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Modern and Traditional Japanese Culture: The Psychology of Buddhism, Power Rangers, Masked Rider, Manga, Anime and Shinto. 在日イギリス人男性による日本文化論.

Friday, October 26, 2012


Individualism and Collectivism in Magazine Photos

Individualism and Collectivism in Magazine Photos by timtak
Individualism and Collectivism in Magazine Photos, a photo by timtak on Flickr.
Don't get me wrong. I don't think that "collectivism" does not exist as an "ism" in Japan or that individualism is not prevalent as an "ism" in the USA. Nothing could be further from the truth. The name of Japan is sometimes "Wa" or "harmony," the Japanese call themselves "The Harmonious." And Westerners are always calling themselves individualists. Jeremy Paxman, possibly the most famous British television jouralist described the London Olympics opening ceremony in the following way:

"Whatever nit-picking worries anyone has about the Opening Ceremony (for me, it was the almost total absence of the golden thread of British history, the fight for personal liberty), it set a tone that was amplified throughout the games. Could a nation of cussed individualists ever bring off an opening show to rival the spectacular we saw in Beijing?" [my emphasis] (Paxman, 2012)

There can be no doubt that at the level of linguistic philosophy, the Japanese espouse harmony and cooperation, whereas Westerners espouse personal liberty and individualism.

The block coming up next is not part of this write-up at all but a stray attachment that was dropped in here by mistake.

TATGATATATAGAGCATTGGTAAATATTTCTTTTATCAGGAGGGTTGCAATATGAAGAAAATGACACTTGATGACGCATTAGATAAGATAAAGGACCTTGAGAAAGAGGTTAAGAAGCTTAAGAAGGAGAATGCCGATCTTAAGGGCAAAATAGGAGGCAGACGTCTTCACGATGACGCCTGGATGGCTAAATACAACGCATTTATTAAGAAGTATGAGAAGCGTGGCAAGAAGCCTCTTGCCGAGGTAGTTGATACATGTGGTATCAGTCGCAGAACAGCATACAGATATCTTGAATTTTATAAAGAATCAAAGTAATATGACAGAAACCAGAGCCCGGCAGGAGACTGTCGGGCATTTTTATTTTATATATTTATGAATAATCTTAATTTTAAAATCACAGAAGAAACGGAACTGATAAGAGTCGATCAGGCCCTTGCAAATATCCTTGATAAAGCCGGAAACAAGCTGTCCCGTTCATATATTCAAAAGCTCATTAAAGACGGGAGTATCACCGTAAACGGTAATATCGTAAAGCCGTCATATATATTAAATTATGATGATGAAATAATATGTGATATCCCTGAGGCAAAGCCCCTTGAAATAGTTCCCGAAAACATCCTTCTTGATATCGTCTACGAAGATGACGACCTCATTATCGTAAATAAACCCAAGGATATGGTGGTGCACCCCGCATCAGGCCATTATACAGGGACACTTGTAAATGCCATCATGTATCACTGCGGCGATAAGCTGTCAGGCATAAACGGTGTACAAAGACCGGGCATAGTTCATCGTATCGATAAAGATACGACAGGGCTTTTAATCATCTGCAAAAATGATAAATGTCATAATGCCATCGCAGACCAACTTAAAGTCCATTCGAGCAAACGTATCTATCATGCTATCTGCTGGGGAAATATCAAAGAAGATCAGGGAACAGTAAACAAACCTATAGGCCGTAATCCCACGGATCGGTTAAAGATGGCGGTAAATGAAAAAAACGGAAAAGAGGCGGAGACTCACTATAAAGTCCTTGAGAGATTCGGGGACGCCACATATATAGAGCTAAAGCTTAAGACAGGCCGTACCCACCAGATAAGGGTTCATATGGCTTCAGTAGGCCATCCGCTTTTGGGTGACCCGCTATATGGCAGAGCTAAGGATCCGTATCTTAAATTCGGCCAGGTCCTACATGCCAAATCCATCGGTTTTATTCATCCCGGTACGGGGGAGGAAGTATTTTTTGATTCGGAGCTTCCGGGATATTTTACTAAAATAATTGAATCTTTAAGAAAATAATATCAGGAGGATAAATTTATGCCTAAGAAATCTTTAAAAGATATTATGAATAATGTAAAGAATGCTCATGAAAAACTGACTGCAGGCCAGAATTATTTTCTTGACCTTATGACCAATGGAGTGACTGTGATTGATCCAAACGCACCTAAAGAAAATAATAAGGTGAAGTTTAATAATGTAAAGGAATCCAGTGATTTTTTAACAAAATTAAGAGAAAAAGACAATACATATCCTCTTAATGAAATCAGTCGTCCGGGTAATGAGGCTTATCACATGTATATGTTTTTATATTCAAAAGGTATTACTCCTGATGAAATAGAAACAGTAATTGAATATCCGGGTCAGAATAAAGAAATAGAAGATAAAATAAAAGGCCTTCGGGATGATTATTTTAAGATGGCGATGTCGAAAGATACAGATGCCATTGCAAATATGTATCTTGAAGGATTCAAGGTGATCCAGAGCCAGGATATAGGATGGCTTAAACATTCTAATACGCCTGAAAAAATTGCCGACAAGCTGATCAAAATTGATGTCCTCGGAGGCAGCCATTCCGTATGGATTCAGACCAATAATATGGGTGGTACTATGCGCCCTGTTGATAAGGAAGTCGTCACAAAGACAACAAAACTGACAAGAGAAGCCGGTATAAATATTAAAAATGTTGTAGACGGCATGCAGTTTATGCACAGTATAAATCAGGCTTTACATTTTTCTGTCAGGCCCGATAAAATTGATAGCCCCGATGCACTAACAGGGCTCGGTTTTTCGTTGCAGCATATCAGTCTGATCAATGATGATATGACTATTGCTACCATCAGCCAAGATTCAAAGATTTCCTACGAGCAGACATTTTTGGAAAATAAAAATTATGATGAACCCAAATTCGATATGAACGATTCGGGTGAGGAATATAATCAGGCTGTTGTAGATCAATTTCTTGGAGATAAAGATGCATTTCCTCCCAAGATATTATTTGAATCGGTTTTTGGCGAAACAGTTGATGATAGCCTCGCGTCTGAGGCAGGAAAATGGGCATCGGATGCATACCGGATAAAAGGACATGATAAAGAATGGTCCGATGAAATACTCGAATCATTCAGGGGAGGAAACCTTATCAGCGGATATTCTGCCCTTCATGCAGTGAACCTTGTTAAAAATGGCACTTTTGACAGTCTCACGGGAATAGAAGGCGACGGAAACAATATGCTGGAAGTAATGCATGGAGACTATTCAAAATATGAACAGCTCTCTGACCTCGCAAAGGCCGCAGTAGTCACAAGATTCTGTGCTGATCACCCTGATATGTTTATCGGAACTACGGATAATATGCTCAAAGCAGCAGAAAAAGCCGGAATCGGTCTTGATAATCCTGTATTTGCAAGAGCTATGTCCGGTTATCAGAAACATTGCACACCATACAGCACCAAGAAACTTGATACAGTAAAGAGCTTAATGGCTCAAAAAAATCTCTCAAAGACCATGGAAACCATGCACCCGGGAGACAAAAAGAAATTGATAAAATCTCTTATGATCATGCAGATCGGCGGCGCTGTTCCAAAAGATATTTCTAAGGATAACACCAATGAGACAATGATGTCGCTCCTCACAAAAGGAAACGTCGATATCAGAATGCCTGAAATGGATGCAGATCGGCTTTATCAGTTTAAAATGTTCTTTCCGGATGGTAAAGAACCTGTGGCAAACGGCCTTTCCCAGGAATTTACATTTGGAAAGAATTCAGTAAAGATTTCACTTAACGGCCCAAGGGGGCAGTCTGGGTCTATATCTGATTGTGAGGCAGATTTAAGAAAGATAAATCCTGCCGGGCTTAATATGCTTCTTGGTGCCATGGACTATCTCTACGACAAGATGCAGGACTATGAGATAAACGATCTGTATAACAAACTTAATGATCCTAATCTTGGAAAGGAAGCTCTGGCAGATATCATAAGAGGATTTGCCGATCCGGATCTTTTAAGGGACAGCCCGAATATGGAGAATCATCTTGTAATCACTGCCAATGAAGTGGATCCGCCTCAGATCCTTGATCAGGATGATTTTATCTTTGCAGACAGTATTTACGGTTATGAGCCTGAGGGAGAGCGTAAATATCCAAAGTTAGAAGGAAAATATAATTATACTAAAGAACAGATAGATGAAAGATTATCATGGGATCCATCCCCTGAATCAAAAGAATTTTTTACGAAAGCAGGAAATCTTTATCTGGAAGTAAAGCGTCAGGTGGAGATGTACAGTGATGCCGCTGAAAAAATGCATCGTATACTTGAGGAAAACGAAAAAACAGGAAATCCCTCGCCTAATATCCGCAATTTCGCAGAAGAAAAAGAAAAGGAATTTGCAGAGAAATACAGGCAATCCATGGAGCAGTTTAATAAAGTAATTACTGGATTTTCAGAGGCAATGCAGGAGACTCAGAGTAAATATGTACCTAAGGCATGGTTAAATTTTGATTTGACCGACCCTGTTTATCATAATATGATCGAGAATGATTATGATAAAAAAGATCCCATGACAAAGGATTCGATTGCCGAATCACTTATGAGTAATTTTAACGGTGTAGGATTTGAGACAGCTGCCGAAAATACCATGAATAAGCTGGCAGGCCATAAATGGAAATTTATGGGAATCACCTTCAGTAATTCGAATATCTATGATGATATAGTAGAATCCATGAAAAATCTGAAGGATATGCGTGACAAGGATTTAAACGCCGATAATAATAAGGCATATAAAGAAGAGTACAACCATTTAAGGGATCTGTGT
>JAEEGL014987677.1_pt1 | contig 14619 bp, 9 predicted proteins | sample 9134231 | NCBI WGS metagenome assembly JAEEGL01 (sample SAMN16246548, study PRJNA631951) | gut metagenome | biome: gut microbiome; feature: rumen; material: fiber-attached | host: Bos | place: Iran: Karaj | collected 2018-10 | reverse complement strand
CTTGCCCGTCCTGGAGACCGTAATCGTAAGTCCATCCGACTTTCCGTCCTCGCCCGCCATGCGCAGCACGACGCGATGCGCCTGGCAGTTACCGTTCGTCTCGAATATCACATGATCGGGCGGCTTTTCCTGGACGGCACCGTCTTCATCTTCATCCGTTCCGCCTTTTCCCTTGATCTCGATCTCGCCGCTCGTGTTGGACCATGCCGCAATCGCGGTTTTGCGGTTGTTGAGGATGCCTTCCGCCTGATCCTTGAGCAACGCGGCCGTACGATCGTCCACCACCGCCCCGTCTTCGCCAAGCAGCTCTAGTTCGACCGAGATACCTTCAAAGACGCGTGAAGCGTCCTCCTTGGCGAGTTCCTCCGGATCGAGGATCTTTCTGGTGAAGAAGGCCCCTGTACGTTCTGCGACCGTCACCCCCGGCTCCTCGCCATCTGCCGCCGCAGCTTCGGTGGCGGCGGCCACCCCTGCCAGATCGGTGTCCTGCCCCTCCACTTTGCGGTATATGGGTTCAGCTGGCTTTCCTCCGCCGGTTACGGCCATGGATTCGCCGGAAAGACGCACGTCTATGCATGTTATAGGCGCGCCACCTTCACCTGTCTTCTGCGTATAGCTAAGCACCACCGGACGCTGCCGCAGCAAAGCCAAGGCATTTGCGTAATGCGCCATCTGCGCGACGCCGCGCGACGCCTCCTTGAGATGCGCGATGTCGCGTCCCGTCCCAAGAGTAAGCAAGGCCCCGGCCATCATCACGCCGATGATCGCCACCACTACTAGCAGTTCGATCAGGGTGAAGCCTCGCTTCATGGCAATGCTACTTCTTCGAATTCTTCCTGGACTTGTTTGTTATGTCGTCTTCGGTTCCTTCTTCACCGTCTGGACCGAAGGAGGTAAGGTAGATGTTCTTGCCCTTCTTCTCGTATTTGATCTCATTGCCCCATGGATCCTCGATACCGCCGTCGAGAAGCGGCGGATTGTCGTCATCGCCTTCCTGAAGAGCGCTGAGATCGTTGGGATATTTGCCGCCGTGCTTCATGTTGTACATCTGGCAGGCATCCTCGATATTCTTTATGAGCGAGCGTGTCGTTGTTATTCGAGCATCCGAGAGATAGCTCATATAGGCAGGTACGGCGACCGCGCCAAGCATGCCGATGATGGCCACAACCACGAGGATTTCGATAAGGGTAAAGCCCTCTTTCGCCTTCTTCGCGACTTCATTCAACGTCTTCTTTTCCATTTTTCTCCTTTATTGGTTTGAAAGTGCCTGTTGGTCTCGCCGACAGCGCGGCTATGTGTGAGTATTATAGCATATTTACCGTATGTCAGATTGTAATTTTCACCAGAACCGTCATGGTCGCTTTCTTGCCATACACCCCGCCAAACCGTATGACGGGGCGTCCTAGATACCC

How about in the real world? I find the Japanese to as individual as the English. The excellent review paper by Beth Morling (Morling & Lamoreaux, 2008), "Culture outside the head," however reaches the opposite conclusion, so I thought I had better see what it had to say.

The first paper reviewed paper I could download, claimed that since Japnaese adverts used more imagery and were less likely to mention the product directly, they were therefore colectivistic; trying to build up a relationship with the purchaser (Javalgi, Cutler, & Malhotra, 1995). I thought that this analysis was unfair. Readers of this blog (?!) would know that it is my opinion that Japanese use imagery because they identify with images and have a God (or generalised other) that looks rather than listens (Leuers & Sonoda, 1999b).

While clicking around on analysises of print media, however, I cam up with a result that made me pleased. Wang (2006) noted that Taiwanese magazines are Westernised and that collectivist messages (table page 73) and individualist messages (table page 68) are aboult equal at the linguistic level in adverts in Taiwanese and American magazines. Let us assume that this result is due to Westernisation.

However, Wang also noted that when it comes to photographs, Taiwanese magazines are more likely to show individuals (Taiwan 73.1%, US 59%) and correspondingly far less likely to show groups (Taiwa 26.9%, US 41%) (see table page 65). This is not at all unusual. Japanese magazines are lonely (or narcissistic). Their protagonists are displayed on their own.